2. “It’s called democracy and just because you don’t like it, doesn’t make it a dictatorship.”

        Completely agree, Joe, but if you arrest all the journalists who disagree with you, and pack the courts with judges who can be relied on to make the “correct” decisions, is it still a democracy?

        Not that F1 could, or should, complain too much about dictatorships hosting races. Indeed Hungary was a proper dictatorship when the first race was held at the Hungaroring.

      3. Joe, interesting that while the old Soviet bloc countries are democratic in make up now how politically they tend to be quite narrow minded. They all have this homophobic bias and tend to be the source of group racism. Sadly it takes more than a single generation for change to filter down.

        Surely this legislation is not allowed under European Law which is supreme. But then these type of showdowns play into the hands of Putin.

  7. Yes – as someone else suggested, memories of “from our Continental correspondent”, great stuff!. But, “but the sport is unemotional” – the financial business of the sport maybe, but without emotion, I suggest the sport would have no fans and then where would the British GP and others without Government support be, not to mention Motor Sport magazine?

    1. Joe has a Toyota Prius that if I remember correctly he won somehow. I can’t remember the finer details.

  8. Is your blog blocked by the great Hadrian firewall, as a colleague in Jockshire tells me if you call it the Indian Variant you are contravening wee Jimmy Kranky’s hate law.

    I’m assuming Silverstone cannot go back either as there will soon be not enough weekends left in the year.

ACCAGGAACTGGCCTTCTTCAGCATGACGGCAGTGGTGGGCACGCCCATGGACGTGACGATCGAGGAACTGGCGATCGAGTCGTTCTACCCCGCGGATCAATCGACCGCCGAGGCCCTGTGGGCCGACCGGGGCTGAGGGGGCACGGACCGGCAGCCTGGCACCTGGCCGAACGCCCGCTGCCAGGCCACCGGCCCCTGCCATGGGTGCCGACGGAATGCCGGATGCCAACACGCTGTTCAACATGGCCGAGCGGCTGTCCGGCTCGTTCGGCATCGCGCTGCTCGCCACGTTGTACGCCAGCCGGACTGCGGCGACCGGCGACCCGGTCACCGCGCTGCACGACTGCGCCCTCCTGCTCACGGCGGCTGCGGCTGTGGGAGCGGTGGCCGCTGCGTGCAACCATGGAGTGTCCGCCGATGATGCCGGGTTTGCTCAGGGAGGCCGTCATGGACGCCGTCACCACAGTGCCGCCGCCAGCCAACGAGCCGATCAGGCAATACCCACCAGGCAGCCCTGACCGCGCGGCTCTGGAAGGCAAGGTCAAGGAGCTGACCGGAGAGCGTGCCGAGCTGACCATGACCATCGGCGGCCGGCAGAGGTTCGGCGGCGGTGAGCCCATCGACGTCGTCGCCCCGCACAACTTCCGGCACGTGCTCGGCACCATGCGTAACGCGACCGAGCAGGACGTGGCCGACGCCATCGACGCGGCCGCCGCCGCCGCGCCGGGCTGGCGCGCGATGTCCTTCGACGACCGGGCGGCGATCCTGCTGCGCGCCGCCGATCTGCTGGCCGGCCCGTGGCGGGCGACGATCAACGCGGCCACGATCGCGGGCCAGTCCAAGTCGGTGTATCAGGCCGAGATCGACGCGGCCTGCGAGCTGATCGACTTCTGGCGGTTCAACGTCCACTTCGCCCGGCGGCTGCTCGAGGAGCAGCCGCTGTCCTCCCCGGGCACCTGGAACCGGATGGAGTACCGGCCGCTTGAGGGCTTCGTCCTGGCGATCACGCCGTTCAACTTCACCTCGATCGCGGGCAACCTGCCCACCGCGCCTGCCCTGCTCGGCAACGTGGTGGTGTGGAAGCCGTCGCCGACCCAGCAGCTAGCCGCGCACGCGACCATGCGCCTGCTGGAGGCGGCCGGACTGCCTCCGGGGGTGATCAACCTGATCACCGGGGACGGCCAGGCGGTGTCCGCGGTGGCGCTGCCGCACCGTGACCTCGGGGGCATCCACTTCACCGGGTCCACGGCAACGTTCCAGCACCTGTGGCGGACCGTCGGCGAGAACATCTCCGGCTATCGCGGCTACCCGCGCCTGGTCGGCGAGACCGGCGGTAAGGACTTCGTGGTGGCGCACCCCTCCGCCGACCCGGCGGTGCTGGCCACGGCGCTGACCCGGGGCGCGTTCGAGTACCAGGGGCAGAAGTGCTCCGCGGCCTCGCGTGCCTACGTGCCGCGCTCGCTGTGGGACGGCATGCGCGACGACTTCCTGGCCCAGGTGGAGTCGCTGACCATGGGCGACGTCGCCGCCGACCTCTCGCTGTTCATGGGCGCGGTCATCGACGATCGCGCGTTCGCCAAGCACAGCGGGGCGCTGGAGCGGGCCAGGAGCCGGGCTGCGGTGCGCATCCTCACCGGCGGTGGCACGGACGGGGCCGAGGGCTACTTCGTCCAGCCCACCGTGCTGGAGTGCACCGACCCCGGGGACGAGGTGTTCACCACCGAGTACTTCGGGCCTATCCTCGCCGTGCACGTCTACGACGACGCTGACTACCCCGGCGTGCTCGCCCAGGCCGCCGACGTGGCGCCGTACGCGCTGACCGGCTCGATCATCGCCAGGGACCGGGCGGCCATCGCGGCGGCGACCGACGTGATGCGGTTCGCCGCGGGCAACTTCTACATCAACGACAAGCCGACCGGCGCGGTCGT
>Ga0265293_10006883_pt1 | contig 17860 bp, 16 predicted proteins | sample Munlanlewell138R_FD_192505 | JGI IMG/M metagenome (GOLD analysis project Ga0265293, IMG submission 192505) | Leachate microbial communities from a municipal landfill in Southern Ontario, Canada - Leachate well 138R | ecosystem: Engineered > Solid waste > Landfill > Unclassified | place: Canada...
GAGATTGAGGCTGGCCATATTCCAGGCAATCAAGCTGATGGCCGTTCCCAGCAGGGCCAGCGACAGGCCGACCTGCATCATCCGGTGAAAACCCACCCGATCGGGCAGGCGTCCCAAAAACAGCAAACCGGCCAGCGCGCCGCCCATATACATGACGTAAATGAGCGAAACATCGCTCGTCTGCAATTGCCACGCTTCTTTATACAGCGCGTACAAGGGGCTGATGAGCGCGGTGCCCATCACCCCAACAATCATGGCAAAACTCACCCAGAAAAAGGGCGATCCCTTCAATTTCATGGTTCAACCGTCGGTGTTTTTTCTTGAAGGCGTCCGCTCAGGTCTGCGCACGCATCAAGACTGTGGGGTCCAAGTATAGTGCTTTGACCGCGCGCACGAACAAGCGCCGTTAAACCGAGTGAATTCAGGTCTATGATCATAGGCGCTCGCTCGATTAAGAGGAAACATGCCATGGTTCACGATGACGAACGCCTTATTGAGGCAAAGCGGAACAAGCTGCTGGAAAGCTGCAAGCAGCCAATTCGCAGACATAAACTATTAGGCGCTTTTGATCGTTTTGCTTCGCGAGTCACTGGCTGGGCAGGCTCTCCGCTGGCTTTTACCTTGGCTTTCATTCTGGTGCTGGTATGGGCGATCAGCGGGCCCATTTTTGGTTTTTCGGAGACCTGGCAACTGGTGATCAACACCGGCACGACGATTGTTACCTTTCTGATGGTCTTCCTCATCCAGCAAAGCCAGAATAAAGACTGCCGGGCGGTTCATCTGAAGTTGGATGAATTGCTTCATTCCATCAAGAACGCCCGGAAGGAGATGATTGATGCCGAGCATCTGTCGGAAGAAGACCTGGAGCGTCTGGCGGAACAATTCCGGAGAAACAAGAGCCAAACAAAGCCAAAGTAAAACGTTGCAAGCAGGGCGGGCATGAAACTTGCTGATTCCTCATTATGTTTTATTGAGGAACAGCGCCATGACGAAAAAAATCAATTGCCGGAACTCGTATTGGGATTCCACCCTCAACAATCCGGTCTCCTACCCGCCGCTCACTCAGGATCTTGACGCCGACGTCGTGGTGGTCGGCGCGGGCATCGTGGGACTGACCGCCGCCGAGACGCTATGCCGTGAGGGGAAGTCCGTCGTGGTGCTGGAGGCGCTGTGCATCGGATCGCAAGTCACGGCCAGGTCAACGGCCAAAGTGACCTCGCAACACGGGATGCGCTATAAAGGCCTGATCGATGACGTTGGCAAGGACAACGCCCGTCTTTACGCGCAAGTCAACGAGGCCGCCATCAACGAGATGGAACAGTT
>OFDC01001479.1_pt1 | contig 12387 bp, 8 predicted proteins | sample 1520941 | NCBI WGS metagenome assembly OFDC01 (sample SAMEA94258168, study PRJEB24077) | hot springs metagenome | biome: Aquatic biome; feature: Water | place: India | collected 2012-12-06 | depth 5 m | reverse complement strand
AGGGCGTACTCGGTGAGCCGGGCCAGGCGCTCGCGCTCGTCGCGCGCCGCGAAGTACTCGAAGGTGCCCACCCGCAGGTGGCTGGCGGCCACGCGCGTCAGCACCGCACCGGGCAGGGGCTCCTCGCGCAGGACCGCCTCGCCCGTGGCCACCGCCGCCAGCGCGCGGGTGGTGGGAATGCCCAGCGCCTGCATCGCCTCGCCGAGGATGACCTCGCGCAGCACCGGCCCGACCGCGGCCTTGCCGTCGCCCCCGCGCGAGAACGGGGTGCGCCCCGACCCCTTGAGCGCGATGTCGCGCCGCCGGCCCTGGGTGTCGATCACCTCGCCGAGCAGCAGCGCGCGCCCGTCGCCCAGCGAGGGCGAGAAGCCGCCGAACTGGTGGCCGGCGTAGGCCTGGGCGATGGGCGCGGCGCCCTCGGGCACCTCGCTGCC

9. What a really nice picture of life in France, albeit at the near end of COVID times. My goodness, my mouth is watering (maybe others too) with the thought of getting out and doing a real road trip. For me it would be even more AMAZING doing a road trip into the south of France, the Riviera, Italy, and Austria (super picturesque). I have nearby wide open spaces to explore in Seattle, but far away places in France, along the Mediterranean, and into the Alps sound amazing. Thanks for the post!

    1. I’d love to be doing the same sort of thing in the US this summer, to catch with my son, after nearly two years of not seeing him, but I’m not sure I can get an NIE… (national interest exemption) to get into the country.

      1. My goodness thank you for the reply! I am not sure about entering the US. This is the most vaccinated country anywhere, even with the weird anti-vaccine crowd factored in. The most expensive healthcare (by GDP) in the world has naturally done.a tremendous job producing vaccines. My 13 year old son just received his second shots yesterday in his school parking lot by the Seattle fire department. Washington state is one of the last places to open. California has opened. Places like Texas simply never cared about the virus because of politics. I am sorry I can’t tell you more. I have parents in Canada who finally received their 2nd vaccine a week ago, such is the vaccine progress across the border. I am not an expert but I would be optimistic about visiting the US soon if you are vaccinated.

  10. Hi Joe, why driving through le Pays de Bray to go from Paris to the South of France ? I can’t imagine that this is the only place you found having a garage to work on your Prius…